Come Away With Me Has Never Sounded Better

Genre-busting artists often disappoint stylistically because they end up diluting the power of their influences while failing to create a fusion as substantial as any of the components. Even if artistically successful, their debut albums often suffer disappointing sales due to the vagaries of marketing and promotional placement. Tossing music into a prefabricated slot is one thing, creating a new one is another. In the case of stylistically ambiguous Norah Jones, it has all come together brilliantly.

This, her debut album, quickly attracted a strong following when it was issued early last year on Blue Note (though it is not strictly a jazz album), and it appears to be building a growing fan base as diverse as Jones's musical influences. If all of this is old news, sorry. The occasion for this review is Classic's recent 200-gram SV-P gatefold vinyl issue.

For cynics in the music business who dismiss the value or commercial viability of careful A&R work (finding and compiling good tunes), of smart, spare productions and "high fidelity" engineering, and of presenting an artist simply and honestly, the continued success and extended shelf life of Come Away With Me should be a shock to the system (though you could say Diana Krall's discography has already shocked that system). While Come Away With Me explores new musical territory, it is built upon the aforementioned old-fashioned 1950s record biz ingredients.

Key to the album's distinctive country-jazz feel is Jones's Floyd Cramer-ish piano chordings propelled by Lee Alexander's syncopated double-bass beat. Adam Levy's electric guitar lines on the title track ring more of country twang than jazz virtuosity, but the references, as with everything on this disc, are understated. You get the sense that one of Jones's first recorded encounters with the piano was Floyd Cramer's "bent-note" laden "Last Date." The Cramer influence makes even more sense considering the late pianist's eclectic musical background: he played with Elvis, Perry Como, Roy Orbison, and jazz/country guitarist Hank Garland. But then, I'm just speculating. Despite the star's piano, guitars dominate most of the arrangements here, helping to add another layer of musical complexity.

Jones's breathy, feline vocals reference neither a Patricia Barber-style hipster nor an early k.d. lang cowboy; the lilting roll to her "L"s and a number of other subtle affectations suggest black vocal influences, or possibly that's her racial heritage speaking (from the cover photo, even that's ambiguous). Out of desperation to slot her somewhere, she's been compared to Billie Holiday, perhaps because of her pitch and timbre.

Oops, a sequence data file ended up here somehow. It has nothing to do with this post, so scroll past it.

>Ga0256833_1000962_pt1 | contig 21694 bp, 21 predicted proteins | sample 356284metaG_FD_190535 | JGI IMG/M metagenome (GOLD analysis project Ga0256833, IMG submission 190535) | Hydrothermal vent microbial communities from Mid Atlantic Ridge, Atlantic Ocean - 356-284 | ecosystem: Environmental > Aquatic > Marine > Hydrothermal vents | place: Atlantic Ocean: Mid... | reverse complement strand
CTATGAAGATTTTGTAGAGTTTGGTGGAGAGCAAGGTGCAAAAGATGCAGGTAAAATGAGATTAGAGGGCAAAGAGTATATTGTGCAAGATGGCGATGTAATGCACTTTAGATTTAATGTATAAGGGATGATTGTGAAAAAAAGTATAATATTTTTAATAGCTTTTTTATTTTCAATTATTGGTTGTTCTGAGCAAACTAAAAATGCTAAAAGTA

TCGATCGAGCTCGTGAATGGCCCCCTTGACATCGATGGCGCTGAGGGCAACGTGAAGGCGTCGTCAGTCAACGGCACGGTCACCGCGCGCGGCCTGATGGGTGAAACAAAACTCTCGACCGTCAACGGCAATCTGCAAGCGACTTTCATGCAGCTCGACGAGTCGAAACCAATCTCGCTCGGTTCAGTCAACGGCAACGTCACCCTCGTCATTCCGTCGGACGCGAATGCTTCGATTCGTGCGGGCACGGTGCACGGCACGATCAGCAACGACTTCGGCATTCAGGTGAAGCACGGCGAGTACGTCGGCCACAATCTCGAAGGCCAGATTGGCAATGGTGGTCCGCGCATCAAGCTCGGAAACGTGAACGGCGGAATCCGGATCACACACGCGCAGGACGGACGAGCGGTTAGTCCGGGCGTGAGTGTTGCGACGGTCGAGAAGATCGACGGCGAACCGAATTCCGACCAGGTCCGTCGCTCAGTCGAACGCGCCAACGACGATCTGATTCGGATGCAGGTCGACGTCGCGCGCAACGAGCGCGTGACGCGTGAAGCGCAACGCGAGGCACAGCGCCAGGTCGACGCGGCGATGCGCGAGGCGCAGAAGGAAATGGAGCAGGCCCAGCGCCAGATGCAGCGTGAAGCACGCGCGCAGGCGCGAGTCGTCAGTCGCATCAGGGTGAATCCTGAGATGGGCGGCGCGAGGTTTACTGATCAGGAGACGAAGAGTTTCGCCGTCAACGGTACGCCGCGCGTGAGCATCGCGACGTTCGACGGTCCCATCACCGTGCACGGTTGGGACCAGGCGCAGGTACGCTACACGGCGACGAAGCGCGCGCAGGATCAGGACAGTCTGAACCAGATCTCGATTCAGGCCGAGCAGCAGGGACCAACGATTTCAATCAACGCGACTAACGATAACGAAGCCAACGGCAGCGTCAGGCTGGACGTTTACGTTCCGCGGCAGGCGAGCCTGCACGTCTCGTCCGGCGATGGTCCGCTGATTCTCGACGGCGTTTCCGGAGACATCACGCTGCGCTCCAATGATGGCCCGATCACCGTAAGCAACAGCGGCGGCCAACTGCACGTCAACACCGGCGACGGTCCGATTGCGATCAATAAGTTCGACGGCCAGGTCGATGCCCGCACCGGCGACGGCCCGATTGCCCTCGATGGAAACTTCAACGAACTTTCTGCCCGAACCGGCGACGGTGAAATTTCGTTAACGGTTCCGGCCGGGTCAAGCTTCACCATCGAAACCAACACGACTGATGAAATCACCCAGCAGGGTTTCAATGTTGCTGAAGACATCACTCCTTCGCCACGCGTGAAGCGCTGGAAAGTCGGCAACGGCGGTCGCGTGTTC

Whatever the crafty complex components of the musical mix, when Jones beckons you to "Come away with me..." on the title track, you definitely want to go. Songwriting chores are shared by Jones, bassist Alexander, and guitarist Jesse Harris (who recently cut his own solo recording deal), and there are covers by Hank Williams ("Cold, Cold Heart") and John D. Loudermilk ("Turn me on"). Accenting the unpredictable, the set ends with Jones soloing on the Hoagy Carmichael standard "The Nearness of You."

The production credits are intriguing: while the veteran Arif Mardin gets the major credit, two tracks get Mardin credit with "original tracks produced by Norah Jones and Jay Newland," while two others are credited to Craig Street with "additional production by Norah Jones and Jay Newland." Street has produced outstanding records (musically and sonically) by Patricia Barber, k.d. lang, and many others. Why the split credits here? Could be that Jones and Newland began producing by themselves, putting five tracks in the can, and later brought Street in to finesse them to completion. Perhaps after working with Street on three tracks, he fell out of favor and they brought in Mardin to finish the other two and to produce the remainder of the 17 tracks. But I'm just speculating. (Street's phone numbers in my Rolodex are out of date.)

Regardless, the sound on all of the tracks is stellar--everything an audiophile might want: Jones's voice is up-front and daringly dry and natural, with all of the acoustic instruments cleanly and warmly rendered. Even the drums are back-of-the-stage and not panned unnaturally across the whole thing. If any studio dross has been tacked on (which I doubt), it's been done so subtly you won't notice.

I didn't have the CD to compare, but few reading this will care: Classic's 200-gram Quiex SV-P pressing is superb, and the gatefold paper-on-cardboard construction takes us back to the glory days of the LP, which, it can be argued, have returned. A superb vinyl issue of a winning debut.

There's a line in the J.D. Loudermilk tune that goes, "My hi-fi is waiting for a new tune...turn me on." If you're not yet turned on to Come Away With Me, do yourself a favor and take Jones's advice!

mommyiloveyou's picture

There is no reason on why this single will hit on the market , this have been back by a group expert in music industry plus a beautiful singer. - Scott Safadi